2. Create the wrapper script that sets up the proper environment and runs/stops the service properly. The wrapper script should be put in the $FASTSEARCH/bin directory (with executable permissions). Additionally, the wrapper script should pass $@ to your actual script so any/all arguments defined in $FASTSEARCH/etc/NodeConf.xml will be passed along properly from the Node Controller to your service. The following is an example of a wrapper script:
    # export the proper python path
    export PYTHONPATH=":/path/to/python"
    # run the script (backgrounded)
    python $FASTSEARCH/lib/python2.6/yourmodule/ $@ &
    # determine the process id of the python script
    # upon receiving a SIGTERM, forward it to the process
    trap "kill -TERM $SCRIPT_PID" SIGTERM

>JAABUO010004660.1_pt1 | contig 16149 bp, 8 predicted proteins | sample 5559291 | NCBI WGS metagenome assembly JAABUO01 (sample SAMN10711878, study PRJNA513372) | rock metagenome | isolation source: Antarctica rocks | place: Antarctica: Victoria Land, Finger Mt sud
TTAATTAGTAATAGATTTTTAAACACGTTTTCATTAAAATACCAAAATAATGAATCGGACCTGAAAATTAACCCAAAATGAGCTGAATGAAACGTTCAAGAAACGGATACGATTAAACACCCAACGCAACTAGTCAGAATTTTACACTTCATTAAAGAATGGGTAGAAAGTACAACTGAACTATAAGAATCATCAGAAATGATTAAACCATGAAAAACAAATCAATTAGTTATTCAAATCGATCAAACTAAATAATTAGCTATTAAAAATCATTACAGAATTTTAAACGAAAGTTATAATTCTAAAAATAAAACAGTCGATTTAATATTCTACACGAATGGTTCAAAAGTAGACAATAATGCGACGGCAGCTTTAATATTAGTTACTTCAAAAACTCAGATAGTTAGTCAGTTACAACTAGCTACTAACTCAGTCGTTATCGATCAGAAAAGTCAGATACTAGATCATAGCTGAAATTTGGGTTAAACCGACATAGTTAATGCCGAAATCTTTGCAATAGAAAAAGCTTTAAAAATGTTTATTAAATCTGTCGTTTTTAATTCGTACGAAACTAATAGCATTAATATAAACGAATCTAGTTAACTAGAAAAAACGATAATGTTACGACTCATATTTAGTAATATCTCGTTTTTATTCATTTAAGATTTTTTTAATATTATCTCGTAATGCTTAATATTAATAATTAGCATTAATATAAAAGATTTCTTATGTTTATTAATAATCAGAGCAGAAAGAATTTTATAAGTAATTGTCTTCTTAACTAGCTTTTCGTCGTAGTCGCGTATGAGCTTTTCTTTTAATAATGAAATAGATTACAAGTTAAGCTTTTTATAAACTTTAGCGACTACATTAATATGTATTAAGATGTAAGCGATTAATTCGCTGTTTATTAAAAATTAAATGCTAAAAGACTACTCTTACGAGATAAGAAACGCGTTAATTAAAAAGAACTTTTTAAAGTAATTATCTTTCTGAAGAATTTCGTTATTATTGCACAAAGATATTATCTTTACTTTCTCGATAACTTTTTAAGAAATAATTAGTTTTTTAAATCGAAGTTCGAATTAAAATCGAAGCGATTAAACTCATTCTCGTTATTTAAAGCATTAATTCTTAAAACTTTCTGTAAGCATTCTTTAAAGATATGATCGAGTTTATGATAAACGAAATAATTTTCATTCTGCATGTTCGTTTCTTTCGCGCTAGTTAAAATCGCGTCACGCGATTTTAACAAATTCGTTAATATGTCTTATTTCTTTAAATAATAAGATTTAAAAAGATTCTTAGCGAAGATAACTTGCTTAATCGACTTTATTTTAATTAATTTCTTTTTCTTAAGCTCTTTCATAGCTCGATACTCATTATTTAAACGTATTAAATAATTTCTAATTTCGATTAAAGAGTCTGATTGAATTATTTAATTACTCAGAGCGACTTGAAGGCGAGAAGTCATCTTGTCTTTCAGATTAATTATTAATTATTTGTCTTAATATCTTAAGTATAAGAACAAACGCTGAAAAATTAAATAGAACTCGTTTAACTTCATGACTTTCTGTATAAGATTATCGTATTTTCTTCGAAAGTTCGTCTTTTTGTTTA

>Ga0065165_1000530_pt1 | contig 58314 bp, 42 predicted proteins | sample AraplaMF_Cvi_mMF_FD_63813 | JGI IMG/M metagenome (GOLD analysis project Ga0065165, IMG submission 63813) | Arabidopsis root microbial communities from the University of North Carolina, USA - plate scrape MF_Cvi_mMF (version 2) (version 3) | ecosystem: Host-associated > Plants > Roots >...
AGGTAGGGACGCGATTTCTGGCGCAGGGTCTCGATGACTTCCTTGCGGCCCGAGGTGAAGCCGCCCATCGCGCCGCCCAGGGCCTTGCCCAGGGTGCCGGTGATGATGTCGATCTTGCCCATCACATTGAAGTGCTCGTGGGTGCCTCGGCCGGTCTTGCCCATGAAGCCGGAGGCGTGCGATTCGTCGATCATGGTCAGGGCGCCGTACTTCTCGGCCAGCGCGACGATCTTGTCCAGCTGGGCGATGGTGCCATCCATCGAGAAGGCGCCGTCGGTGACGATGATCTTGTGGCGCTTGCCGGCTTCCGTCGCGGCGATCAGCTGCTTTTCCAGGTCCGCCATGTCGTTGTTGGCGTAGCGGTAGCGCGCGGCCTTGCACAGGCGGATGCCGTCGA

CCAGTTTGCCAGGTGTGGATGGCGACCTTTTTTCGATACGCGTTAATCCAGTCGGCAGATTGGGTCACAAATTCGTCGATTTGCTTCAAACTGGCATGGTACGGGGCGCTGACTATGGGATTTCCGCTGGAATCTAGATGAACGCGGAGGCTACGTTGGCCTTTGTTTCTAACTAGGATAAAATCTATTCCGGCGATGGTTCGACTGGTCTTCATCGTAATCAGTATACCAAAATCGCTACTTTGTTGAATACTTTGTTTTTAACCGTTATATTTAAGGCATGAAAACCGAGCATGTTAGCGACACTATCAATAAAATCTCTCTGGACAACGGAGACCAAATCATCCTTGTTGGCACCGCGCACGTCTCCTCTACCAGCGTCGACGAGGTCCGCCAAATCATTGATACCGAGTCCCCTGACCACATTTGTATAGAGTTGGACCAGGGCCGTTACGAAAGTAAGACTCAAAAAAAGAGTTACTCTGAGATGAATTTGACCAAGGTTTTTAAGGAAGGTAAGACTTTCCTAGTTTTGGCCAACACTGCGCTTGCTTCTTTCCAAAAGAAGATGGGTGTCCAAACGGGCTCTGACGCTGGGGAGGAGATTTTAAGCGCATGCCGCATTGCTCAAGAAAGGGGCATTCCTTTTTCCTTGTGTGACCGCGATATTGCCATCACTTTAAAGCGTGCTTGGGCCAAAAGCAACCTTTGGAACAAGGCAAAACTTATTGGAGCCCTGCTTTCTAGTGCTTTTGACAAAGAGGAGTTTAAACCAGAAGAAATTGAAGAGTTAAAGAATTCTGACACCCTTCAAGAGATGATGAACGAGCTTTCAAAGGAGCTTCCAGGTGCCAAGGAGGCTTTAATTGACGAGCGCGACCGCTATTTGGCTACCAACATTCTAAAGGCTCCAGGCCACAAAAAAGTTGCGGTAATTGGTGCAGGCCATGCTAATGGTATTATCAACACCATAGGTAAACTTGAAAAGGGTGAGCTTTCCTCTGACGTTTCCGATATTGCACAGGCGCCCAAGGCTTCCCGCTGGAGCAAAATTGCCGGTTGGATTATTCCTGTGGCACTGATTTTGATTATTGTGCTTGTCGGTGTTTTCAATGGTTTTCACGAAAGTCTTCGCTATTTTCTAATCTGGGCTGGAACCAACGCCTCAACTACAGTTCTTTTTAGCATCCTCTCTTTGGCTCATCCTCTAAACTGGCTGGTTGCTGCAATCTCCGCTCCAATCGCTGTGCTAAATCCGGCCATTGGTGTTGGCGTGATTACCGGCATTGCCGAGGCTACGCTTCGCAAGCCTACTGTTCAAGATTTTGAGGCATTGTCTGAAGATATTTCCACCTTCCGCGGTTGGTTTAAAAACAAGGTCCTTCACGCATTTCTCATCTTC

# wait for SIGTERM from nctrl
  3. Define the service in $FASTSEARCH/etc/NodeConf.xml
    Add the following to the end of the <startorder> tag:

    Add the following to the end of the <node> tag, customizing as appropriate:

    <!-- My Custom Service -->
    <process name="servicename" description="My Custom Service">
                    <parameters>-p 16940 -v</parameters>
                    <port base="4004"/>
  4. Reload the Node Controller configuration with the following:
    nctrl reloadcfg

And that’s it!  Now you should be able to start, stop, configure, and deploy your services using Fast ESP tools.  Enjoy!